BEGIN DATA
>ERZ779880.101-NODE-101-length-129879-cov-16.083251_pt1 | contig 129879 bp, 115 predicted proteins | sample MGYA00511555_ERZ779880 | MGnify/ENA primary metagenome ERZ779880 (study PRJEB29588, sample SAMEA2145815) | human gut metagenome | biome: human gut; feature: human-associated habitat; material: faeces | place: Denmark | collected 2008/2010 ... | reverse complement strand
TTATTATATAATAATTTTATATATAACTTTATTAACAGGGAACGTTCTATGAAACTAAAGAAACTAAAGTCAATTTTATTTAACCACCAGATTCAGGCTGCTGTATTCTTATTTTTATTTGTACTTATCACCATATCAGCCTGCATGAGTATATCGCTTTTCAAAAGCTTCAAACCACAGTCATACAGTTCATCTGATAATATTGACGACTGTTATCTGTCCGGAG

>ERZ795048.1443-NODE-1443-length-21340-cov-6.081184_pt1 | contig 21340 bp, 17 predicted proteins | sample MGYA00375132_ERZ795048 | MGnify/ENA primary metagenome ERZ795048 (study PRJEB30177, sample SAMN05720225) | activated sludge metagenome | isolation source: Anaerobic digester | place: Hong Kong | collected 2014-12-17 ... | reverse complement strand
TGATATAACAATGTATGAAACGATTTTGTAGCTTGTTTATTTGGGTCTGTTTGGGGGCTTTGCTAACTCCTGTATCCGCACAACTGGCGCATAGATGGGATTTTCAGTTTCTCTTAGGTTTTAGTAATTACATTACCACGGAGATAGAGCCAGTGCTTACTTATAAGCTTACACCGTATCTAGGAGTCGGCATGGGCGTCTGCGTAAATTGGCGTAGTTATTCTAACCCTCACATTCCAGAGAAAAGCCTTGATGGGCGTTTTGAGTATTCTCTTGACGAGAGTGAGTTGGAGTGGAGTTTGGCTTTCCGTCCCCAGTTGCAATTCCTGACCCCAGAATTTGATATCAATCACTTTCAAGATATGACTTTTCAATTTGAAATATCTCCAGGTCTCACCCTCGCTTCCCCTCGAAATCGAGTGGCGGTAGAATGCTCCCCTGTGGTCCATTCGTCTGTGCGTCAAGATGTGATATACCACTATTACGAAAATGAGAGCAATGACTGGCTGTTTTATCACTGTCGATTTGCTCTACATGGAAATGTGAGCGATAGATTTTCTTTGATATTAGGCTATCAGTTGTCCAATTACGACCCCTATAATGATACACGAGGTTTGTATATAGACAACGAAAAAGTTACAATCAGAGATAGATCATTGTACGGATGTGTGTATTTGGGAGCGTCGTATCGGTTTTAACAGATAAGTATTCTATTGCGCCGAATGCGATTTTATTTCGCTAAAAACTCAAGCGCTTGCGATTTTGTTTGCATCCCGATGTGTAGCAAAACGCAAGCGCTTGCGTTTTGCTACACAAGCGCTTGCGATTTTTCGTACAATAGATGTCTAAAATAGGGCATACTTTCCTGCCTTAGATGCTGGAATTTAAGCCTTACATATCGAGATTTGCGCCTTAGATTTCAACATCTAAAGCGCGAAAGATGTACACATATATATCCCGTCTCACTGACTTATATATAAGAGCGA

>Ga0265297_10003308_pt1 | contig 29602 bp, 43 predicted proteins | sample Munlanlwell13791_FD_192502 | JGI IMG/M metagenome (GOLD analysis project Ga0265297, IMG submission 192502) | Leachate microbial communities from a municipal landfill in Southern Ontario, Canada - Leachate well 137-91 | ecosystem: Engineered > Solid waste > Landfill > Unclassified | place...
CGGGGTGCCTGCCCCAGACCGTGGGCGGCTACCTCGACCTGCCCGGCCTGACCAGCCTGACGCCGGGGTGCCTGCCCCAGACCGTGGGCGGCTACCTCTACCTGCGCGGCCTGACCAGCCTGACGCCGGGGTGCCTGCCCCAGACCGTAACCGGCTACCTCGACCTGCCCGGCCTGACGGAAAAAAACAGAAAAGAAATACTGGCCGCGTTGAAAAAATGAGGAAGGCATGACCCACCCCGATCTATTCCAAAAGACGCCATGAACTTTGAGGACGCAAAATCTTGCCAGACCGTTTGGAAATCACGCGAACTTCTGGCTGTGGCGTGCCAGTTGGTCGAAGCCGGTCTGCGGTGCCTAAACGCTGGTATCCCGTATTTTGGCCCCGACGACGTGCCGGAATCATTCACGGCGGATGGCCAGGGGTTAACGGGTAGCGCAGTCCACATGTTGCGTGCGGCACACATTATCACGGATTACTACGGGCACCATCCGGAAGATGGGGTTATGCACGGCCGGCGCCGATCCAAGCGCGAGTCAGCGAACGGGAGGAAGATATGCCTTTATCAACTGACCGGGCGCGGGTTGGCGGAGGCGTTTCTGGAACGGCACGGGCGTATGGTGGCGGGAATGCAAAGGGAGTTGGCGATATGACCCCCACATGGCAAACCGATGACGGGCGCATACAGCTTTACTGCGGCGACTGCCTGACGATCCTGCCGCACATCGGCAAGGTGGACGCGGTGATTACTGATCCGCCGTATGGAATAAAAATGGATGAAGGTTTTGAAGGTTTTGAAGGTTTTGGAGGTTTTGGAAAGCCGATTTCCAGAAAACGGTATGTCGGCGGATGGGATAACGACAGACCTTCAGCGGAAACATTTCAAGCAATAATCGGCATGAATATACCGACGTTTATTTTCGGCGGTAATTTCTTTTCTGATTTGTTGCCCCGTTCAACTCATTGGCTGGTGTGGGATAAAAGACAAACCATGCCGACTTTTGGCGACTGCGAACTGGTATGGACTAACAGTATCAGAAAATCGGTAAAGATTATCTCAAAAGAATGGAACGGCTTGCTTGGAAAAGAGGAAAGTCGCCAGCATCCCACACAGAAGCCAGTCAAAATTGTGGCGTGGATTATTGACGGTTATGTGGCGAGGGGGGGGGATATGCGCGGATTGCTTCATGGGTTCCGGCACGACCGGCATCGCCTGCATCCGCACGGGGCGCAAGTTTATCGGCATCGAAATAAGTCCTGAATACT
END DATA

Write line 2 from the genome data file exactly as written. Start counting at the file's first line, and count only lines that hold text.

TTATTATATAATAATTTTATATATAACTTTATTAACAGGGAACGTTCTATGAAACTAAAGAAACTAAAGTCAATTTTATTTAACCACCAGATTCAGGCTGCTGTATTCTTATTTTTATTTGTACTTATCACCATATCAGCCTGCATGAGTATATCGCTTTTCAAAAGCTTCAAACCACAGTCATACAGTTCATCTGATAATATTGACGACTGTTATCTGTCCGGAG